Election day for Brazil’s right-wing incumbent Bolsonaro and left-wing challenger da Silva

Nearly a dozen candidates went to the polls in Brazil’s presidential election on Sunday. Still, only two have a real chance of winning: right-wing incumbent Jair Bolsonaro and his longtime political foe, former president Luiz Inacio Lula da Silva, leader of the left-wing Workers’ Party .

Sunday’s polls showed Mr da Silva, commonly known as Lula, has a clear edge over his rival, a pro-business, regulation-cutting agitator known as Brazil’s version of Donald Trump. Trump.

But in Brazil, the winning candidate must get more than 50 percent of the vote or a second round of voting will be ordered.

In this case, the only candidates on the ballot will be the two front-runners.

Polling data by Brazilian firm Dadafolha on Saturday showed da Silva in the lead. The pollster said 50 percent of respondents said they would vote for him, while 36 percent favored bringing Bolsonaro back to power.

The election, widely regarded as the most important in years, comes at a pivotal time for Brazil, which has struggled with rising fuel prices and a slowing economy.

Some analysts said Mr. da Silva was not expected to reach the 50 percent mark needed to avoid a runoff against Mr. Bolsonaro on Oct. 30.

“I think a second round is more likely,” Brazilian political columnist Jose Roberto de Toledo told the Guardian. “If there’s a second round, it’s going to be worse than so far. It’s going to mean four weeks of blood. I hope I’m wrong.”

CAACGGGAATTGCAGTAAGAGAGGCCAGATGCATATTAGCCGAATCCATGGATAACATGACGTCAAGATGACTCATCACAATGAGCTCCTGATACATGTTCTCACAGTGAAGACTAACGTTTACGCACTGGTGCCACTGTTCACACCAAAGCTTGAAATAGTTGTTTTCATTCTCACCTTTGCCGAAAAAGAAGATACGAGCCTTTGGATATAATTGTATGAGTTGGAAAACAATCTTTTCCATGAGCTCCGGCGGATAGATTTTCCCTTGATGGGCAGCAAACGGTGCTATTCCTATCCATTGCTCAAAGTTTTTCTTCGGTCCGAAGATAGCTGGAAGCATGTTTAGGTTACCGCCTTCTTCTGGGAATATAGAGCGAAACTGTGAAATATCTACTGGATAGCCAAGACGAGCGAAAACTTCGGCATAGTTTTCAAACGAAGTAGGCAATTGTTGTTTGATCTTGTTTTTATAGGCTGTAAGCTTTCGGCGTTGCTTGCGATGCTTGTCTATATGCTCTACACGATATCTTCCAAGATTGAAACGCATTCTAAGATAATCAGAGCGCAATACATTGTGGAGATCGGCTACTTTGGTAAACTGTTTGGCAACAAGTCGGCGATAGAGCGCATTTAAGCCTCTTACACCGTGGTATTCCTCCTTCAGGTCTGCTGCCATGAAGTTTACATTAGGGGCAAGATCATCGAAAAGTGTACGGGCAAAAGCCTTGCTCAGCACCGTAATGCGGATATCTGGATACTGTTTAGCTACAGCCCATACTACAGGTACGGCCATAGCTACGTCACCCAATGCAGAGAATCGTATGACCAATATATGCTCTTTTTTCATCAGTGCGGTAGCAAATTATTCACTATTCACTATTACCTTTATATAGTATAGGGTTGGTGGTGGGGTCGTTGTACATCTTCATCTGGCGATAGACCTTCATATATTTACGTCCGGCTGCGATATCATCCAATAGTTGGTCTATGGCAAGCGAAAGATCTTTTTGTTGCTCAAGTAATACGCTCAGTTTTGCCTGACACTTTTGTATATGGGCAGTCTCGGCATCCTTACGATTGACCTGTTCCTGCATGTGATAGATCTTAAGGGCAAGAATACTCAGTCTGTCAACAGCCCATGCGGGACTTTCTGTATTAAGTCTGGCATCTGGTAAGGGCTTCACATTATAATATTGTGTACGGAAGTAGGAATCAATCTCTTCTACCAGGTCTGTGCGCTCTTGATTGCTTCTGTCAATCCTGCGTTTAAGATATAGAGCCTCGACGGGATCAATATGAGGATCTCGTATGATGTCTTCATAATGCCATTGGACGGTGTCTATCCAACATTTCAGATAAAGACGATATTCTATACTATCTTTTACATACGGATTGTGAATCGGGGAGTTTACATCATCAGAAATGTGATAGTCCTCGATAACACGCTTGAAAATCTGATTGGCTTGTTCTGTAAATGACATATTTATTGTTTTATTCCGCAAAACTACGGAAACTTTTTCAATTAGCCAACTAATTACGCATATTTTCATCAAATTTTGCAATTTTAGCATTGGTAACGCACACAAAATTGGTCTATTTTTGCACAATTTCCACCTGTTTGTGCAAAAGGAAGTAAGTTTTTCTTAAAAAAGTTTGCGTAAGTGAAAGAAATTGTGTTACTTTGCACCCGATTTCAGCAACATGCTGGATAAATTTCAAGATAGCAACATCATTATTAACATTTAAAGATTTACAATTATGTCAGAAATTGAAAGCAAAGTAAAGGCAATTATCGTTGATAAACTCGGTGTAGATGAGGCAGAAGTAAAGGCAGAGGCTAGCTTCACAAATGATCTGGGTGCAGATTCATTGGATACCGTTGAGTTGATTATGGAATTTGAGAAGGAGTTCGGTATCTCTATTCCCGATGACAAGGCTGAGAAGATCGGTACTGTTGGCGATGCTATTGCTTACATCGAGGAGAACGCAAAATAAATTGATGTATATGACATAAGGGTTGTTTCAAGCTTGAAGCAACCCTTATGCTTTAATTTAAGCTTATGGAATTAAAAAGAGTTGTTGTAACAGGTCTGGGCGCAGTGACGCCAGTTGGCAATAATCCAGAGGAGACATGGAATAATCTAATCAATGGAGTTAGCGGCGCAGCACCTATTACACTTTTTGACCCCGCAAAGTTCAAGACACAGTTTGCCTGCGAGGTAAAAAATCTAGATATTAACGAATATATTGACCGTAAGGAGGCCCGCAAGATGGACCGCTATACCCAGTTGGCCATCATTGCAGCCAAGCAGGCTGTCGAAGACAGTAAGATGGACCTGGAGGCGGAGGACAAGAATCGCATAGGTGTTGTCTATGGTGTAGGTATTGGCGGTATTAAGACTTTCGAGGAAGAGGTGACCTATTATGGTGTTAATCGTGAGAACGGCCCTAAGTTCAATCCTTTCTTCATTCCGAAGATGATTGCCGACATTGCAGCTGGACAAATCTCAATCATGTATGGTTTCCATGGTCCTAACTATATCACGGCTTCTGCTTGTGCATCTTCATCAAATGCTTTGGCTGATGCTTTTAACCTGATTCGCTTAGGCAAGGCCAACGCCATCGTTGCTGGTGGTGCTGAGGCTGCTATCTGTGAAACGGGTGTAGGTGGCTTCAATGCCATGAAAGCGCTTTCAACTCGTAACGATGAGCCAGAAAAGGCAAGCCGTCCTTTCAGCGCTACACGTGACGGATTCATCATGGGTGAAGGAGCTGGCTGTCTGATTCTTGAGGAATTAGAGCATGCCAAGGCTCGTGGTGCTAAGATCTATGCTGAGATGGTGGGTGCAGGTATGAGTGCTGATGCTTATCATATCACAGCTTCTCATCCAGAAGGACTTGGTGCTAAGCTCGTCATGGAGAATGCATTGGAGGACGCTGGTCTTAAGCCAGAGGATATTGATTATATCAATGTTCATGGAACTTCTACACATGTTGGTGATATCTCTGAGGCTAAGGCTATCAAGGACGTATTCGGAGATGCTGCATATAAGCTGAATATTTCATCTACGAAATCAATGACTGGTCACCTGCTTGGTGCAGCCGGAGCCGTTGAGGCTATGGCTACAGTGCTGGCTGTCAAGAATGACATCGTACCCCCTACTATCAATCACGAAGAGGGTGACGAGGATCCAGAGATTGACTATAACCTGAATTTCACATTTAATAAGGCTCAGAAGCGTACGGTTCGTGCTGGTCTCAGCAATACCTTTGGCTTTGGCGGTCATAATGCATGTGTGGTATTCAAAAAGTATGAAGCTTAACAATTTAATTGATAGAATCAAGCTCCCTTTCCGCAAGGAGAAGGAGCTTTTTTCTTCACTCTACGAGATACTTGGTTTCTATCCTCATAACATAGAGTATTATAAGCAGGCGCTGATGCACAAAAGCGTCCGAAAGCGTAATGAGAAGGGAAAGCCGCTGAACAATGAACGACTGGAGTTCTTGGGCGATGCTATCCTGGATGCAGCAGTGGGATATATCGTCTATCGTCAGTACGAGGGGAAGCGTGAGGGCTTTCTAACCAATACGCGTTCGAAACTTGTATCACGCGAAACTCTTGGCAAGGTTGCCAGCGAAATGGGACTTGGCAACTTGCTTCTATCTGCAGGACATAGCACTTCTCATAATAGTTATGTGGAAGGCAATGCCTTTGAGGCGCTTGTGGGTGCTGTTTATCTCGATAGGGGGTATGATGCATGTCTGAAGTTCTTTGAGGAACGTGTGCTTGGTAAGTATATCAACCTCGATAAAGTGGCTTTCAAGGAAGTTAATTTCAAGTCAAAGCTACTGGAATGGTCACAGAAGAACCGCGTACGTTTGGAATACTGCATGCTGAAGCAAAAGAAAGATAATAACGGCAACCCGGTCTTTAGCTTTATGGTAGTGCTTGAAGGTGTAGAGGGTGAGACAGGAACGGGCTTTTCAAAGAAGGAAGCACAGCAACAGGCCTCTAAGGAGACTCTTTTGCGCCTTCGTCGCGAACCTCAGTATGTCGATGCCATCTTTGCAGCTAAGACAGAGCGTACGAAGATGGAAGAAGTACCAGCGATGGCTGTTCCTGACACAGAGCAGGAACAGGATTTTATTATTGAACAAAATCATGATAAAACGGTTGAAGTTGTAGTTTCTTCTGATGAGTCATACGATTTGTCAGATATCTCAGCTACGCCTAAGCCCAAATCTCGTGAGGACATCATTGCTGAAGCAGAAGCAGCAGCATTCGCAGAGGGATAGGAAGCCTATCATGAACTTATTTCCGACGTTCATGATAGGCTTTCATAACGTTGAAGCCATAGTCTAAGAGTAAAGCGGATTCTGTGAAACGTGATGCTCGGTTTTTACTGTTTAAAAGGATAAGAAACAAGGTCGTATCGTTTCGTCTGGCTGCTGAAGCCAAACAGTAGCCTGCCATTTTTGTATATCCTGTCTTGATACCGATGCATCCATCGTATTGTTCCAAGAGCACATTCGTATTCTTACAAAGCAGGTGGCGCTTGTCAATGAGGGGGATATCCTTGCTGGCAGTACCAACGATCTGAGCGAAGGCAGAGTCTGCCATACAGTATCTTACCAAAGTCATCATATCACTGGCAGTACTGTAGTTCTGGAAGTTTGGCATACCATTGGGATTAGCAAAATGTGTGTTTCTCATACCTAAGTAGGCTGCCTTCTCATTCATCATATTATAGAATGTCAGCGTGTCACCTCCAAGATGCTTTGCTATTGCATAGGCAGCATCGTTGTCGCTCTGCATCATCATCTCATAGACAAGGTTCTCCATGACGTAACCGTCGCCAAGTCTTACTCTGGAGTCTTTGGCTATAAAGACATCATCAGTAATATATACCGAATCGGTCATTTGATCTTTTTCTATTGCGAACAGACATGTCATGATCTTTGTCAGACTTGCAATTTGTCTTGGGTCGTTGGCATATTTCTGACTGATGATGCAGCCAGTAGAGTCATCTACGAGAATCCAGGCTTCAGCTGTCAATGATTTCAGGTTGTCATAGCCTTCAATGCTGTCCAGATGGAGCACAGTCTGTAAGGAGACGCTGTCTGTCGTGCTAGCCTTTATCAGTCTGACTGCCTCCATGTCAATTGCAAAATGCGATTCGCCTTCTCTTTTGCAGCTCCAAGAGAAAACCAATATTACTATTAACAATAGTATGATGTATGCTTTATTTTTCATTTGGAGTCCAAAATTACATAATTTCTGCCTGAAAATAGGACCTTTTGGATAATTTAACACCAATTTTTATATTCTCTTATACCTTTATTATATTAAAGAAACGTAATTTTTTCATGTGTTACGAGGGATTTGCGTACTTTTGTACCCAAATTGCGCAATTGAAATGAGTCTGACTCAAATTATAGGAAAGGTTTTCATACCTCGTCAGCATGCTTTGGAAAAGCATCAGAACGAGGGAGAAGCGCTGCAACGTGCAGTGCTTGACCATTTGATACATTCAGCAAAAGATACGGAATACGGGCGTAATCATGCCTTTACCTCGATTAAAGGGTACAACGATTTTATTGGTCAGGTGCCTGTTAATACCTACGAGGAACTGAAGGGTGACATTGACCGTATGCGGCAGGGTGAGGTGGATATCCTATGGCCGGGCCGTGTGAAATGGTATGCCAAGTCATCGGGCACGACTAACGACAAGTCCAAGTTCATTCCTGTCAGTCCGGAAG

Mr Bolsonaro has promised Brazilians that he will create jobs by cutting red tape, cutting taxes and investing in technology. He has faced harsh criticism over his government’s response to the COVID-19 pandemic in Brazil and the widespread deforestation of the Amazon rainforest.

If back in office, Mr Bolsonaro said he would continue to privatize more public companies and increase mining opportunities. Brazil, like any country, has the right to use its natural resources, he said. The current Brazilian president has also pledged to continue providing voters with a $110 monthly benefit check during the pandemic.

Mr. da Silva, a former union leader, served as Brazil’s president from 2003 to 2010 during a period of relative economic prosperity. He was later jailed for an extensive corruption investigation in Brazil, but the conviction was dismissed, allowing him to run for office again.

Mr. da Silva has promised to raise taxes on the wealthy, enact some generous social programs and restore environmental regulations that were loosened under President Bolsonaro.

Mr Bolsonaro has portrayed himself as a defender of traditional family values ​​and individual freedoms, as well as an enemy of political correctness and other progressive policies. Manuel Pinto Adinho, a metal worker who lives in Rio de Janeiro, told NPR that he intends to vote for Mr Bolsonaro even with the economic downturn.

“The pandemic has ruined everything. Inflation is really high,” Mr Pinto Ardinho said. “It’s not his fault.”

Holding elections for 150 million people in a country the size of a continent in one day is no simple task, says Oliver Stuenkel, a professor at the Fundacao Getulio Vargas School of International Relations in Sao Paulo, Brazil.

“This is a huge logistical challenge and doing it so seamlessly should be a source of national pride,” Stuenker tweeted.

However, he rejected Mr Bolsonaro’s recent comments questioning the fairness of the election, saying it could lead millions of citizens to question the outcome and deny the legitimacy of the next government.

“The quality of a country’s democracy is not only determined by its government. It is also determined by its opponents,” Mr Stuenkel said. “The democratic opposition offers constructive criticism and holds the government accountable. It shouldn’t. However, question the government’s legitimacy.”



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